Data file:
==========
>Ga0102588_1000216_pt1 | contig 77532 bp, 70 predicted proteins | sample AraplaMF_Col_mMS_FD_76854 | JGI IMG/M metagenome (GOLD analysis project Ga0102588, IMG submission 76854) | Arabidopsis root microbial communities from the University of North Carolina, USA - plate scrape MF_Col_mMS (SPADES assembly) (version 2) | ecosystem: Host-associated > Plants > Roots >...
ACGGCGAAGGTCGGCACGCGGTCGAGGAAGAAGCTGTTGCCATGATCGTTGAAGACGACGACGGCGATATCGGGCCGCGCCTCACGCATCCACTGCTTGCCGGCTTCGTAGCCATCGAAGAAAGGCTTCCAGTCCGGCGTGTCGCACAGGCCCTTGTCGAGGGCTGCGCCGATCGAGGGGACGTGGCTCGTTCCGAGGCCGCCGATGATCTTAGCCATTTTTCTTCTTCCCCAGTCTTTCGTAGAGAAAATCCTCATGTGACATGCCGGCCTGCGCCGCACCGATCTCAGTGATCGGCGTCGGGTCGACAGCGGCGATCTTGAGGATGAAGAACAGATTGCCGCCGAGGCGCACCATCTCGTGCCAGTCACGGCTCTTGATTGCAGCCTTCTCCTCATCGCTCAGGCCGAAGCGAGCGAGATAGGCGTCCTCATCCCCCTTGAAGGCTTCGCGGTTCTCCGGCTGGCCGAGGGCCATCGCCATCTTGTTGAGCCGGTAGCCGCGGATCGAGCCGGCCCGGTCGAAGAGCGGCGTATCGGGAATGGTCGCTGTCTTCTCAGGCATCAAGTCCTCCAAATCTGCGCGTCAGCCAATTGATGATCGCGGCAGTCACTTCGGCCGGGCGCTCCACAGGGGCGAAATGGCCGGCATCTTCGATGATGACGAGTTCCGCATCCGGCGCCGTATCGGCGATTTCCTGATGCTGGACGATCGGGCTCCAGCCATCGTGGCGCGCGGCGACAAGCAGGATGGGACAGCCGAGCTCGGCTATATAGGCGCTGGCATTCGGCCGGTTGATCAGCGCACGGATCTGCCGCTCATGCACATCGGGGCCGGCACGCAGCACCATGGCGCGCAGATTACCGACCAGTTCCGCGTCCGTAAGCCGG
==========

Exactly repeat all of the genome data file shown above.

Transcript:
>Ga0102588_1000216_pt1 | contig 77532 bp, 70 predicted proteins | sample AraplaMF_Col_mMS_FD_76854 | JGI IMG/M metagenome (GOLD analysis project Ga0102588, IMG submission 76854) | Arabidopsis root microbial communities from the University of North Carolina, USA - plate scrape MF_Col_mMS (SPADES assembly) (version 2) | ecosystem: Host-associated > Plants > Roots >...
ACGGCGAAGGTCGGCACGCGGTCGAGGAAGAAGCTGTTGCCATGATCGTTGAAGACGACGACGGCGATATCGGGCCGCGCCTCACGCATCCACTGCTTGCCGGCTTCGTAGCCATCGAAGAAAGGCTTCCAGTCCGGCGTGTCGCACAGGCCCTTGTCGAGGGCTGCGCCGATCGAGGGGACGTGGCTCGTTCCGAGGCCGCCGATGATCTTAGCCATTTTTCTTCTTCCCCAGTCTTTCGTAGAGAAAATCCTCATGTGACATGCCGGCCTGCGCCGCACCGATCTCAGTGATCGGCGTCGGGTCGACAGCGGCGATCTTGAGGATGAAGAACAGATTGCCGCCGAGGCGCACCATCTCGTGCCAGTCACGGCTCTTGATTGCAGCCTTCTCCTCATCGCTCAGGCCGAAGCGAGCGAGATAGGCGTCCTCATCCCCCTTGAAGGCTTCGCGGTTCTCCGGCTGGCCGAGGGCCATCGCCATCTTGTTGAGCCGGTAGCCGCGGATCGAGCCGGCCCGGTCGAAGAGCGGCGTATCGGGAATGGTCGCTGTCTTCTCAGGCATCAAGTCCTCCAAATCTGCGCGTCAGCCAATTGATGATCGCGGCAGTCACTTCGGCCGGGCGCTCCACAGGGGCGAAATGGCCGGCATCTTCGATGATGACGAGTTCCGCATCCGGCGCCGTATCGGCGATTTCCTGATGCTGGACGATCGGGCTCCAGCCATCGTGGCGCGCGGCGACAAGCAGGATGGGACAGCCGAGCTCGGCTATATAGGCGCTGGCATTCGGCCGGTTGATCAGCGCACGGATCTGCCGCTCATGCACATCGGGGCCGGCACGCAGCACCATGGCGCGCAGATTACCGACCAGTTCCGCGTCCGTAAGCCGG